Officials in Mali are trying to trace at least 200 contacts of people linked to Ebola patients in that country, as it struggles to contain an outbreak of the virus.
Health officials say they have identified at least that many people who had contact with one of at least four confirmed cases of Ebola virus since last month.
Mali shares a border with Guinea, one of three countries at the center of the epidemic, along with Liberia and Sierra Leone. The first victim of Mali's recent outbreak was a two-year-old girl from Guinea.
People quarantined for 21 days following her death were just reaching the end of their confinement when another case of Ebola was reported in the country, indicating another wave of infections could be starting.
The World Health Organization reported Friday a slight rise in the Ebola death toll, saying there have been 5,177 deaths among 14,413 confirmed cases worldwide, since the start of the current outbreak.
The World Health Organization said this week there has been a "steep increase" in the number of Ebola cases in Sierra Leon, with 421 new infections being reported this week.
The international health group Doctors Without Borders is launching clinical trials in West Africa to test the effectiveness of three potential Ebola treatments. The group announced Thursday it hopes to begin the trials next month, with the first results available as early as February.
Liberia ends state of emergency
On Thursday, Liberian President Ellen Johnson Sirleaf ended the state of emergency she instituted in her country because of the Ebola crisis. But she said the fight against Ebola is not over, and that some restrictions will remain in place.
With most of them marketers and peddlers, the state of emergency and its related restrictions deprived local residents of their daily way of life.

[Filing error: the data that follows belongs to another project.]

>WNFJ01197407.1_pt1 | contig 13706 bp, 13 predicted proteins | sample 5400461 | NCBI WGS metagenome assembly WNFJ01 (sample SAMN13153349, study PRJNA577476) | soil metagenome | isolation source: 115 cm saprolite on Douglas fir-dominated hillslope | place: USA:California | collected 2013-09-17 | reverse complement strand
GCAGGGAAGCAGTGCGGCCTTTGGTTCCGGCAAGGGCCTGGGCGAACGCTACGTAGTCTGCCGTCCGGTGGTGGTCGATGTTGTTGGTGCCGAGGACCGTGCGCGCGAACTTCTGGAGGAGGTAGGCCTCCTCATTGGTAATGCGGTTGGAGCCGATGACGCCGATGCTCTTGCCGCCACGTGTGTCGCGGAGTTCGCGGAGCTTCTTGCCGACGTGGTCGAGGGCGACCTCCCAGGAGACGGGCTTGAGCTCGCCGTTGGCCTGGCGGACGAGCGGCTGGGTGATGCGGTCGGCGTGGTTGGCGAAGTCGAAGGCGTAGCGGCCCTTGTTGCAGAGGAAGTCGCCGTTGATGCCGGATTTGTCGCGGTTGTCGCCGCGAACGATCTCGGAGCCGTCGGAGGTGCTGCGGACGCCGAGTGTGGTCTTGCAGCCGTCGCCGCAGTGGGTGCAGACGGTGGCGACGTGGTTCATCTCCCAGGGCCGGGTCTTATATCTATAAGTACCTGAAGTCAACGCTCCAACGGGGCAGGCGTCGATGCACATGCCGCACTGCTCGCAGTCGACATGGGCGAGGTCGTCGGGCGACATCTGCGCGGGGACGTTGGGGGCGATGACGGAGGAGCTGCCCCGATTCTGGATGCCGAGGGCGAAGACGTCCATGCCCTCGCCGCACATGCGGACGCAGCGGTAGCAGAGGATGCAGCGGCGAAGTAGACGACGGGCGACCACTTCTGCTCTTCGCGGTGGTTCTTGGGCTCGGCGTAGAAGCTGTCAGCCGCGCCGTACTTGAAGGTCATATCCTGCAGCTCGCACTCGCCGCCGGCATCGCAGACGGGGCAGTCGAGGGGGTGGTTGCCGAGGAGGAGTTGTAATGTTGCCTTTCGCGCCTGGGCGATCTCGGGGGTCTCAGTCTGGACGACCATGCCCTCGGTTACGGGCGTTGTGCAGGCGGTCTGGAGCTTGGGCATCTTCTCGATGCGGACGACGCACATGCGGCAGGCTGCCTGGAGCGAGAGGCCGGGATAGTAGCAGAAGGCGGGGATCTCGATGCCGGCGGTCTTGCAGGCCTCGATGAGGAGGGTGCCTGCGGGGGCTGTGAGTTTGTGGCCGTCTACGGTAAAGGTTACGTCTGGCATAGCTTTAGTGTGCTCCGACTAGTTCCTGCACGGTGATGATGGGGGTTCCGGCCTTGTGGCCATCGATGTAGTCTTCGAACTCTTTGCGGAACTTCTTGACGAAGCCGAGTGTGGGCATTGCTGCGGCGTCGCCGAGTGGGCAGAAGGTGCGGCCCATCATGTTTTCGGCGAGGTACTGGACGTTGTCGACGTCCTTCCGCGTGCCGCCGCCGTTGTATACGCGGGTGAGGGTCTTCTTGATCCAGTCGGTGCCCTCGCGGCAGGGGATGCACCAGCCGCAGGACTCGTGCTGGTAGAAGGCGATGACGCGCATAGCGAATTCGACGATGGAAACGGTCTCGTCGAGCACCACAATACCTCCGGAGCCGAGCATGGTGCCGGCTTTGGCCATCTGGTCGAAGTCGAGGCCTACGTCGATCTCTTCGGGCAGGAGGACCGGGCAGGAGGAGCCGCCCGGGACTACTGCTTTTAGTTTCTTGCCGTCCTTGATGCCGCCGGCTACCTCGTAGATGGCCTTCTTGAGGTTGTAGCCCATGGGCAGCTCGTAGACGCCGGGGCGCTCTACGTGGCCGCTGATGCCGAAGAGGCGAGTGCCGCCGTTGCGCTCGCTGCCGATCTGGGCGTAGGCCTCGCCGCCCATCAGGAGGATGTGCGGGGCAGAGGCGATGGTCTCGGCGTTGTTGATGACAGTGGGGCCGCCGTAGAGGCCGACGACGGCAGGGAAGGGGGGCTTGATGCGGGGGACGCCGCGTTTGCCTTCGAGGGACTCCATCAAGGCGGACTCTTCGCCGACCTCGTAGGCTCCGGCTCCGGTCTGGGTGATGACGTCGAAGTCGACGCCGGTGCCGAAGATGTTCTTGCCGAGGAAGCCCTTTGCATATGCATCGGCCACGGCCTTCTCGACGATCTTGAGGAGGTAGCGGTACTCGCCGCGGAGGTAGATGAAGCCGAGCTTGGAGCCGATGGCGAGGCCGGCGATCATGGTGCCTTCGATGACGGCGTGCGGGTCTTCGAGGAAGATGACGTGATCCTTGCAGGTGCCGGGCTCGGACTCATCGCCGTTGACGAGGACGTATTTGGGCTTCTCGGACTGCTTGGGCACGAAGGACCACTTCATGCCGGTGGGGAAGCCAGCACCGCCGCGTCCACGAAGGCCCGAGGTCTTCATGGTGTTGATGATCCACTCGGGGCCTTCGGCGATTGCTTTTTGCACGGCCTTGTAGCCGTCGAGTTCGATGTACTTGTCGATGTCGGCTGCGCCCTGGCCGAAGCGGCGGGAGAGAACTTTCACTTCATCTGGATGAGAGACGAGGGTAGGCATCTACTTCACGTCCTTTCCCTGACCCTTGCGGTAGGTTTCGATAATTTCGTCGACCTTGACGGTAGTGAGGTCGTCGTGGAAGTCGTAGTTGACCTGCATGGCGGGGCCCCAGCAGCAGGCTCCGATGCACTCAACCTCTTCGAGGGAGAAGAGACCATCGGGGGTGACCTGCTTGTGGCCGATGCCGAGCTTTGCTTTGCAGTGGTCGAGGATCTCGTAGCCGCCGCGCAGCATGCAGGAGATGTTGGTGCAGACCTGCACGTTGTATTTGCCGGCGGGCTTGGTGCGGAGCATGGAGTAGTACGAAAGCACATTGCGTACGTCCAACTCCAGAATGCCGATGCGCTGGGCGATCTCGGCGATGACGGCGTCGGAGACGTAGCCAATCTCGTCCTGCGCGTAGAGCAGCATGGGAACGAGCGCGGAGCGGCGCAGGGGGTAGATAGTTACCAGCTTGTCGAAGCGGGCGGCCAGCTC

The densely populated borough was quarantined for 10 days as part of government’s efforts to control the spread of the Ebola virus.
In August, soldiers opened fire on the residents during a protest, killing a 16-year old boy.
Archie Ponpon, a member of Respect Incorporated, a local human rights NGO headquartered in West Point, said the residents feel as if they have just been released from jail for a crime they did not commit.
“Many people are very much convinced and happy that they have fought a good fight for which the state of emergency has been lifted. It brought about a kind of walking out of jail after you have not committed a crime,” he said.
In announcing the lifting of the state of emergency, President Ellen Johnson Sirleaf said the fight against Ebola was not over, and that some restrictions would remain in place.
"Until the national goal of zero new cases by Christmas is achieved all across the country, we will keep many of the previous measures in place, with appropriate adjustments consistent with the progress in our fight," the president said.
She said markets can reopen, and a curfew will be pushed back to midnight in non-affected areas.
Sirleaf said 10 of Liberia's 15 counties have reported no new cases of Ebola for nearly a week.
Ponpon said there is no direct correlation between the state of emergency and reduction in the number of Ebola cases.
“Technically the state of emergency did not play a role in terms of reducing the number of Ebola cases. What it did is that it just created a situation where people were forced to interact with each other on a closed basis. Many people in West Point saw it from the militant standpoint where somebody had to die,” Ponpon said.
This week, a military disciplinary board found a platoon commander, Lt Aloysius Quaye and four other soldiers guilty for their role in the August shooting in which the 16-year old boy was killed and three others wounded.
Ponpon said West Point citizens held two days of protest against the report because it did not call for the removal of the commissioner of West Point who the residents blame for the violence.
He also said the residents remain perplexed about the report’s finding because it did not establish which soldier or soldiers fired the fatal shots.
VOA's James Butty contributed to this report.